‘Barista Talk’ Podcast Offers Audio Expedition Across America  

With the ‘50 Weeks, 50 States’ series, the ‘Barista Talk’ podcast explores coffee businesses across the country. 

BY CHRIS RYAN
BARISTA MAGAZINE ONLINE

Cover photo by McLain Stalker

In early 2021, former barista and journalist Laura Stewart channeled her interests and experience to launch “Barista Talk,” a podcast interviewing baristas, coffee shop owners, coffee roasters, and customers about what goes on behind the scenes at their businesses. 

While Laura produced monthly episodes in the podcast’s first year, she desired to go in a different direction for 2022. “I wanted to post weekly and have a theme for the year,” she says. “I wondered if there was a way to unite small business owners across the U.S., and wanted to see if there were commonalities or major differences between the states when it came to the coffee culture.” 

Laura’s brainstorming yielded “50 Weeks, 50 States,” a “Barista Talk” series she launched in January of this year with an episode on Grounded Coffee in Madison, Ala. Since then, the “Barista Talk” podcast has embarked on an aural journey exploring coffee businesses throughout the United States, which Laura says is the result of her yearning “to see sustainability-focused coffee shops thrive, educate customers (and listeners) on what goes into making their coffee, and the importance of supporting local shops.” 

Laura Stewart, founder of the "Barista Talk" podcast at a desk.
Laura Stewart is a former barista and journalist who hosts the “Barista Talk” podcast. Photo by McLain Stalker.

Originating in Love for Coffee

Laura says she originally launched “Barista Talk” after getting interested in podcasting and realizing she missed the interviewing portion of her former journalism work. When she sought to settle on a topic for her podcast, she channeled her time behind the coffee bar. “My days working as a barista were really special to me, as I learned a lot about my customers, my community, and enjoyed the act of making a delicious cup of coffee,” she says. “But I wanted this podcast to be accessible to anyone without needing to understand the coffee world, erasing the boundary between customers and baristas. No pretentiousness here.”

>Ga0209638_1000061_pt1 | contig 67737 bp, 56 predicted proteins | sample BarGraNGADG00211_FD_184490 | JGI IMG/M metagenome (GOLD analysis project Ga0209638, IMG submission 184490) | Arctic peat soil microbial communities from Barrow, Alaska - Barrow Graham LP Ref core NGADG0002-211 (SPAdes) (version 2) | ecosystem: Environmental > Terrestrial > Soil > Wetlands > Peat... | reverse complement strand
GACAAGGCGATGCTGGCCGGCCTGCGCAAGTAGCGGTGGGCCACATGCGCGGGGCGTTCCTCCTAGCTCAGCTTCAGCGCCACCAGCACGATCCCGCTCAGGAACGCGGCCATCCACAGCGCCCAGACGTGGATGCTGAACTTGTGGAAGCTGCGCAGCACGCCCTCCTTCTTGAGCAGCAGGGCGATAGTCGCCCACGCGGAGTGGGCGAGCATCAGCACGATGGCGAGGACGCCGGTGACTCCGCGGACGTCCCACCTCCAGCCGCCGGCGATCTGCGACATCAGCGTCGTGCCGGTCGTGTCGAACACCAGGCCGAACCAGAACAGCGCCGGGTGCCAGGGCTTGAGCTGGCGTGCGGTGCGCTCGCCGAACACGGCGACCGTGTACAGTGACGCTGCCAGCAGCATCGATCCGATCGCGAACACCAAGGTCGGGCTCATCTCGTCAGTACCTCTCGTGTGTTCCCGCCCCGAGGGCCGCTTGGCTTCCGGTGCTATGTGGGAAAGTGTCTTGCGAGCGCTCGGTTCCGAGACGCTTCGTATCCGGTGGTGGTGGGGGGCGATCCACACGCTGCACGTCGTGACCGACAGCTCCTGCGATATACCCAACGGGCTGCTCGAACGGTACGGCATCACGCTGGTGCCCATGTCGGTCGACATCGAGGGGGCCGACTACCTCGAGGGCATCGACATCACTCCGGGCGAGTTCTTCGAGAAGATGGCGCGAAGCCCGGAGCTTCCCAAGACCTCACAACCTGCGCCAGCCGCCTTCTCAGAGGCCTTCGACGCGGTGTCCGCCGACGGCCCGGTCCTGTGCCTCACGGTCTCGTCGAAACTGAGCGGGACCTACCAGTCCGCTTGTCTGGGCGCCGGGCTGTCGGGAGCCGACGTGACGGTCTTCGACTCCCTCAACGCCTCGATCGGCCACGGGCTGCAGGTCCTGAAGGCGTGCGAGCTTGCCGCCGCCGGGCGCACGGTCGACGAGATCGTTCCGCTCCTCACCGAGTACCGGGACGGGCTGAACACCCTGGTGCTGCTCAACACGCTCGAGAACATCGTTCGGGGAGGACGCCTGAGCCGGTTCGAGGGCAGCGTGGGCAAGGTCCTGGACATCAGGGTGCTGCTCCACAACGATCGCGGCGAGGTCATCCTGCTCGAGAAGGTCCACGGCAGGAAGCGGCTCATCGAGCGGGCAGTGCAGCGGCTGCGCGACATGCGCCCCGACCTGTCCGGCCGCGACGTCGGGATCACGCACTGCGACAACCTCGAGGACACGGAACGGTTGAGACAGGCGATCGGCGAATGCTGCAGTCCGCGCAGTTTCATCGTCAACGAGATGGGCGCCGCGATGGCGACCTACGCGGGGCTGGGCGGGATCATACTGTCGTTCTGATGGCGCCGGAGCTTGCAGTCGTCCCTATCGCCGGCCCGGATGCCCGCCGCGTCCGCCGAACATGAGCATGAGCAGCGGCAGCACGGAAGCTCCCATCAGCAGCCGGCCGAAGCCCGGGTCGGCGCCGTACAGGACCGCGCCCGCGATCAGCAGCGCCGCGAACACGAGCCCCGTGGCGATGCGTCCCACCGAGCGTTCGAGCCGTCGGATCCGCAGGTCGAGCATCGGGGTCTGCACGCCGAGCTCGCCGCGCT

Once she decided to embark on the “50 Weeks, 50 States” series, Laura set the goal of sharing café owners’ wisdom with the greater community. “I wondered if there was a way to unite small business owners across the U.S., and wanted to see if there were commonalities or major differences between the states when it came to the coffee culture,” she says. 

Coffee Stories from Across the Country

Now that we’re in August, the project has covered more than half of the states of the union. (Episode 37, posted in July at the halfway point of the series, includes Laura’s thoughts on the first 26 episodes.) Laura says she has many favorite episodes from “50 Weeks, 50 States,” including Episode 27, with Haley Kesterson from Tru Coffee & Threads in Iowa City, Iowa. “This was one of the most inspirational stories,” says Laura. “She was spurred on by her mother to chase her dream of starting a coffee shop right before she passed away. Haley started her shop during the pandemic and went through several other life-altering changes since opening. … She has (demonstrated) true grit and compassion as she focuses on community over competition.” 

A promotional image from the "Barista Talk" podcast.
Laura’s ambitious project will end in December, after covering one café in every U.S. state. Image courtesy of Laura Stewart.

Another highlight episode for Laura was her interview with Leticia Hutchins from Alma Coffee in Canton, Ga., in Episode 22. “Leticia is carrying on her family’s legacy as the fifth generation of coffee farmers,” Laura says. “She was the first to open a shop and roast coffee. … Her goal is to connect the coffee back with the farmers and (tell) the farmers’ stories to customers.” 

Passing Along Valuable Lessons

You can listen to all episodes of “Barista Talk,” including the in-progress “50 States” series, here. Laura is excited to complete the series, and to share all she has learned from her knowledgeable subjects. 

“Shop owners are resilient, and those who pivot will grow,” Laura says. “This is something I’ve seen throughout these interviews. Plus, the coffee community is extremely open and giving. People are willing to help support each other, which is unlike most other business-centric industries.” 

About Chris Ryan 235 Articles
Chris Ryan (he/him) is Barista Magazine's online copy editor and a freelance writer and editor with a background in the specialty coffee industry. He has been content director of Sustainable Harvest and the editor of Fresh Cup Magazine.